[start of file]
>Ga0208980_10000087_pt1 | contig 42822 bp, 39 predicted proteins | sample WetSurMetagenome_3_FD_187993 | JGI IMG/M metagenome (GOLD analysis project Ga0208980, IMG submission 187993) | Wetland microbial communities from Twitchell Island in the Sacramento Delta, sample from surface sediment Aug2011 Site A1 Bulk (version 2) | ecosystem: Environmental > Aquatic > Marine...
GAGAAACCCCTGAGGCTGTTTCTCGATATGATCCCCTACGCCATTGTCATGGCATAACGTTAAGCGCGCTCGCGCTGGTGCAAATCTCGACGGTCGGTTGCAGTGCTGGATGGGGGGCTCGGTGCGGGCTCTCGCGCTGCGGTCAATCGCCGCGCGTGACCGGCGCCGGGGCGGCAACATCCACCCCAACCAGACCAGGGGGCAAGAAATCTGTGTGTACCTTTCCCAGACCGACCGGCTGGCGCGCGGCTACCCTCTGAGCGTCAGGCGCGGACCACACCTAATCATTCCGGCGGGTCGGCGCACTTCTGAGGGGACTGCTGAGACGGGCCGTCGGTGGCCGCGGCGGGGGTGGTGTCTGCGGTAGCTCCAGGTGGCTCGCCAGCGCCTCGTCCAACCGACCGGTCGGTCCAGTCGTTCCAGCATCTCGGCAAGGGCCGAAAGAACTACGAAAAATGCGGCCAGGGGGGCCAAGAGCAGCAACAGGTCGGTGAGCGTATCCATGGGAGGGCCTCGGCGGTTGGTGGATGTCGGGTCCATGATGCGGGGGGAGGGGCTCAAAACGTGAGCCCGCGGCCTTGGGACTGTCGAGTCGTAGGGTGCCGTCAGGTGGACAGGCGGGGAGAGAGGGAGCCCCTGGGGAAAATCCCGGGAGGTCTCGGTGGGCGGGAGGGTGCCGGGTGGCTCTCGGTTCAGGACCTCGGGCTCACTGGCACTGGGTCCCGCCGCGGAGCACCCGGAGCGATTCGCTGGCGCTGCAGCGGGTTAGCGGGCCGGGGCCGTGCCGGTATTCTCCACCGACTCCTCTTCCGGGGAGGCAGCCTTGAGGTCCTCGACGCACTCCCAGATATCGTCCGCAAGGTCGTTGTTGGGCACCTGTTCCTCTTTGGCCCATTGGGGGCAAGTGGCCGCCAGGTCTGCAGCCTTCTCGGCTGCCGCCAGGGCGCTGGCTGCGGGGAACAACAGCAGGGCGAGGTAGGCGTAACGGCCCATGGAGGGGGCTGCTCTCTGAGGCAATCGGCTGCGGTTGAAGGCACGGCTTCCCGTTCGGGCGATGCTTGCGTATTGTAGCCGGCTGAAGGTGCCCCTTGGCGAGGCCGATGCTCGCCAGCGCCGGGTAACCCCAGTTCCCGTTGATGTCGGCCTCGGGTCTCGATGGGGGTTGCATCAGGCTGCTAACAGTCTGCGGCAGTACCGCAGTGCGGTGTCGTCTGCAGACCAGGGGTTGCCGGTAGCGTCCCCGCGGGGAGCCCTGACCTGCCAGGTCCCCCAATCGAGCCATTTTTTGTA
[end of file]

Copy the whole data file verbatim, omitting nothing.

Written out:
>Ga0208980_10000087_pt1 | contig 42822 bp, 39 predicted proteins | sample WetSurMetagenome_3_FD_187993 | JGI IMG/M metagenome (GOLD analysis project Ga0208980, IMG submission 187993) | Wetland microbial communities from Twitchell Island in the Sacramento Delta, sample from surface sediment Aug2011 Site A1 Bulk (version 2) | ecosystem: Environmental > Aquatic > Marine...
GAGAAACCCCTGAGGCTGTTTCTCGATATGATCCCCTACGCCATTGTCATGGCATAACGTTAAGCGCGCTCGCGCTGGTGCAAATCTCGACGGTCGGTTGCAGTGCTGGATGGGGGGCTCGGTGCGGGCTCTCGCGCTGCGGTCAATCGCCGCGCGTGACCGGCGCCGGGGCGGCAACATCCACCCCAACCAGACCAGGGGGCAAGAAATCTGTGTGTACCTTTCCCAGACCGACCGGCTGGCGCGCGGCTACCCTCTGAGCGTCAGGCGCGGACCACACCTAATCATTCCGGCGGGTCGGCGCACTTCTGAGGGGACTGCTGAGACGGGCCGTCGGTGGCCGCGGCGGGGGTGGTGTCTGCGGTAGCTCCAGGTGGCTCGCCAGCGCCTCGTCCAACCGACCGGTCGGTCCAGTCGTTCCAGCATCTCGGCAAGGGCCGAAAGAACTACGAAAAATGCGGCCAGGGGGGCCAAGAGCAGCAACAGGTCGGTGAGCGTATCCATGGGAGGGCCTCGGCGGTTGGTGGATGTCGGGTCCATGATGCGGGGGGAGGGGCTCAAAACGTGAGCCCGCGGCCTTGGGACTGTCGAGTCGTAGGGTGCCGTCAGGTGGACAGGCGGGGAGAGAGGGAGCCCCTGGGGAAAATCCCGGGAGGTCTCGGTGGGCGGGAGGGTGCCGGGTGGCTCTCGGTTCAGGACCTCGGGCTCACTGGCACTGGGTCCCGCCGCGGAGCACCCGGAGCGATTCGCTGGCGCTGCAGCGGGTTAGCGGGCCGGGGCCGTGCCGGTATTCTCCACCGACTCCTCTTCCGGGGAGGCAGCCTTGAGGTCCTCGACGCACTCCCAGATATCGTCCGCAAGGTCGTTGTTGGGCACCTGTTCCTCTTTGGCCCATTGGGGGCAAGTGGCCGCCAGGTCTGCAGCCTTCTCGGCTGCCGCCAGGGCGCTGGCTGCGGGGAACAACAGCAGGGCGAGGTAGGCGTAACGGCCCATGGAGGGGGCTGCTCTCTGAGGCAATCGGCTGCGGTTGAAGGCACGGCTTCCCGTTCGGGCGATGCTTGCGTATTGTAGCCGGCTGAAGGTGCCCCTTGGCGAGGCCGATGCTCGCCAGCGCCGGGTAACCCCAGTTCCCGTTGATGTCGGCCTCGGGTCTCGATGGGGGTTGCATCAGGCTGCTAACAGTCTGCGGCAGTACCGCAGTGCGGTGTCGTCTGCAGACCAGGGGTTGCCGGTAGCGTCCCCGCGGGGAGCCCTGACCTGCCAGGTCCCCCAATCGAGCCATTTTTTGTA